By Michelle Dunlop Herald Writer
Boeing shares hit a 52-week high Wednesday morning after the company reported earnings of $1.73 per share, or $1.87 billion, for the first quarter of 2013. That beat analyst estimates of $1.49 per share and topped first-quarter performance in 2012 of $1.40 per share.
Boeing shares closed at $90.83, up $2.65, for the day.
The company’s improved results came despite the grounding of 787s by federal regulators due to battery failures. The Federal Aviation Administration signed off on plan Friday to return the jet to service once updated battery systems are installed.
“Thus far we have started installation on 10 fleet aircraft and 9 production airplanes,” Jim McNerney, Boeing CEO, told analysts and journalists on an earnings call Wednesday. “We expect to complete the bulk of fleet retrofits by mid-May.”
Although Boeing has been working to return the 787-8 to passenger service, it also has pressed forward with production increases. Boeing has begun the process of increasing output to seven 787s monthly between Everett and North Charleston, S.C., McNerney said. The Chicago-based jet maker remains on track to reach a pace of 10 787s by the end of 2013.
“And despite the three-month delivery suspension, our forecast remains to deliver greater than 60 787s during 2013,” McNerney said.
Greg Smith, Boeing chief financial officer, indicated Boeing should reach its break-even point on the 787 “about two years from now.” “The per-plane cost has dropped 60 percent from the eighth jet to No. 100 on the assembly line,” he said.
Boeing has wrapped up engineering work on the next Dreamliner, the longer 787-9. Assembly of the first aircraft will being mid-year in Everett, with first flight in the latter half of 2013. The company plans to deliver the first 787-9 early next year.
The company also could launch two aircraft derivatives this year: the 787-10 and 777X.
McNerney anticipates launching the larger version of the Dreamliner, the 787-10, “sooner rather than later.” He indicated Boeing still is working out how that version of the Dreamliner would fit into the 787 production schedule. Due to high demand and initial delivery delays, Boeing already is sold out on delivery spots for several years, leading analysts to question whether Boeing will have to build at a higher rate than 10 787s monthly to add in the new Dreamliner.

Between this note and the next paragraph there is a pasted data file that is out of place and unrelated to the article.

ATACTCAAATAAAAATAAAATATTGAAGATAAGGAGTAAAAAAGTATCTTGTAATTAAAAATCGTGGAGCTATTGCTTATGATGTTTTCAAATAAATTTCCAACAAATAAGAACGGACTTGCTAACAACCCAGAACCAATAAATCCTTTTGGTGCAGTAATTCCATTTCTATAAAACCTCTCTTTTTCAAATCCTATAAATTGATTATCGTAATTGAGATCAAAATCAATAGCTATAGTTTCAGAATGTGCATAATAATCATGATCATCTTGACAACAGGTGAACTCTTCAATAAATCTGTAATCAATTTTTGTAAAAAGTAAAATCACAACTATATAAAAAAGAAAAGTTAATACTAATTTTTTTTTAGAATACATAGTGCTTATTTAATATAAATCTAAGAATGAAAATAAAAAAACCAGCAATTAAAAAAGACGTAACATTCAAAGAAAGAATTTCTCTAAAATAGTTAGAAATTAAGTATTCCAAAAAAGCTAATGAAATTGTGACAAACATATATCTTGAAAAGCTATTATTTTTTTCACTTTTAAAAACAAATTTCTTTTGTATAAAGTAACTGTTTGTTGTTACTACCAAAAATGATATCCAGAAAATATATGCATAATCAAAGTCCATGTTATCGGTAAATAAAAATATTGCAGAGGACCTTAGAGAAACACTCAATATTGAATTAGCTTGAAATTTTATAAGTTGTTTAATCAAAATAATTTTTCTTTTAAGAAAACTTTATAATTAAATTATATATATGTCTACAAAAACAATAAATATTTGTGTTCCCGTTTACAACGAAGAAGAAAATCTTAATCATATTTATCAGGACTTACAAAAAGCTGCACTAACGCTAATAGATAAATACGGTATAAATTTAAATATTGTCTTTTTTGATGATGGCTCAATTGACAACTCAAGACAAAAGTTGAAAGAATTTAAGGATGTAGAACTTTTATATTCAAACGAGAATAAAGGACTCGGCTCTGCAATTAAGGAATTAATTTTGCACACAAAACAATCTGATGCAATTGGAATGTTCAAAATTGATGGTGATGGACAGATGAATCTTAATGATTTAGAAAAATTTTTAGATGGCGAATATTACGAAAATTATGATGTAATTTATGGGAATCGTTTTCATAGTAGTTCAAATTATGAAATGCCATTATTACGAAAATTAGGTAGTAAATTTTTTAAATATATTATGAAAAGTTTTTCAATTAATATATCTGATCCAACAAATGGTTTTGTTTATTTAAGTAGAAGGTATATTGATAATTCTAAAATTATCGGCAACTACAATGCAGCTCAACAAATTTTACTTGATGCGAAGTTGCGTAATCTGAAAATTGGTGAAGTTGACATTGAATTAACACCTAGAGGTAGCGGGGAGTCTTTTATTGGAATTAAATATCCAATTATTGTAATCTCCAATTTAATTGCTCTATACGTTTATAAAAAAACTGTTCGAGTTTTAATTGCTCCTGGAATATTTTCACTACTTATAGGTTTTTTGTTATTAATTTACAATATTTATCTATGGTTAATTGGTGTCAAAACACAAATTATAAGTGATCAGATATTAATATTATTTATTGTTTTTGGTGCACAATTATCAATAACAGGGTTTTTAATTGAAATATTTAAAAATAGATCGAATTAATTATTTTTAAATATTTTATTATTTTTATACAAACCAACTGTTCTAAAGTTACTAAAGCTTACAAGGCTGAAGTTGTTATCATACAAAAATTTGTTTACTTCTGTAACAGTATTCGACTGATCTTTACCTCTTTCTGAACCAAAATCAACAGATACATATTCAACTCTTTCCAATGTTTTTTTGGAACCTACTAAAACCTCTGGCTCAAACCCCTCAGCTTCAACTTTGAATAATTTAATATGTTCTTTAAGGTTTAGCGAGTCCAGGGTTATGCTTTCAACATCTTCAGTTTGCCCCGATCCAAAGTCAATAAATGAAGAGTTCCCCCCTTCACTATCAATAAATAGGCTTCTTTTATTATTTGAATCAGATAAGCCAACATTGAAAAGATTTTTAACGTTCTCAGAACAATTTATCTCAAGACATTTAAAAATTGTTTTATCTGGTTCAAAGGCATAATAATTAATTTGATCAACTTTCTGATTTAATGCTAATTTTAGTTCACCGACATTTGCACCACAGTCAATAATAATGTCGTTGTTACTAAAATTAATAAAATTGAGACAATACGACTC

“The one thing we don’t lack for with this airplane is demand,” McNerney said. “Customers want us to launch this airplane.” McNerney said it wouldn’t “be a shock” if Boeing also begins offering an updated 777, dubbed the 777X for now, to customers by the end of 2013. The CEO confirmed the new 777 will have a composite wing and more efficient engines.
McNerney didn’t indicate where that jet will be built. Boeing builds the existing 777 in Everett, which McNerney called an “attractive” consideration for 777X.
Boeing’s rosy outlook didn’t sway all analysts.
“Cash flow in the quarter was weak,” Robert Stallard, an RBC Capital Markets analyst, with a neutral rating on the stock, said in a note to clients. “This should improve as the 787 starts to ship again.”
Operating cash flow tumbled 37 percent to $524 million, hurt by the inventory buildup of Dreamliners as production continued during the worldwide grounding ordered by regulators to fix faults in the plane’s lithium-ion batteries.
Revenue at the commercial airplane unit fell 2.3 percent to $10.7 billion while earnings from operations rose 13 percent to $1.22 billion. Defense revenue slid 1.5 percent to $8.11 billion on lower sales of military aircraft and global services and support. Operating earnings in that business climbed 12 percent to $832 million.
Bloomberg News contributed to this report. Michelle Dunlop: 425-339-3454; firstname.lastname@example.org.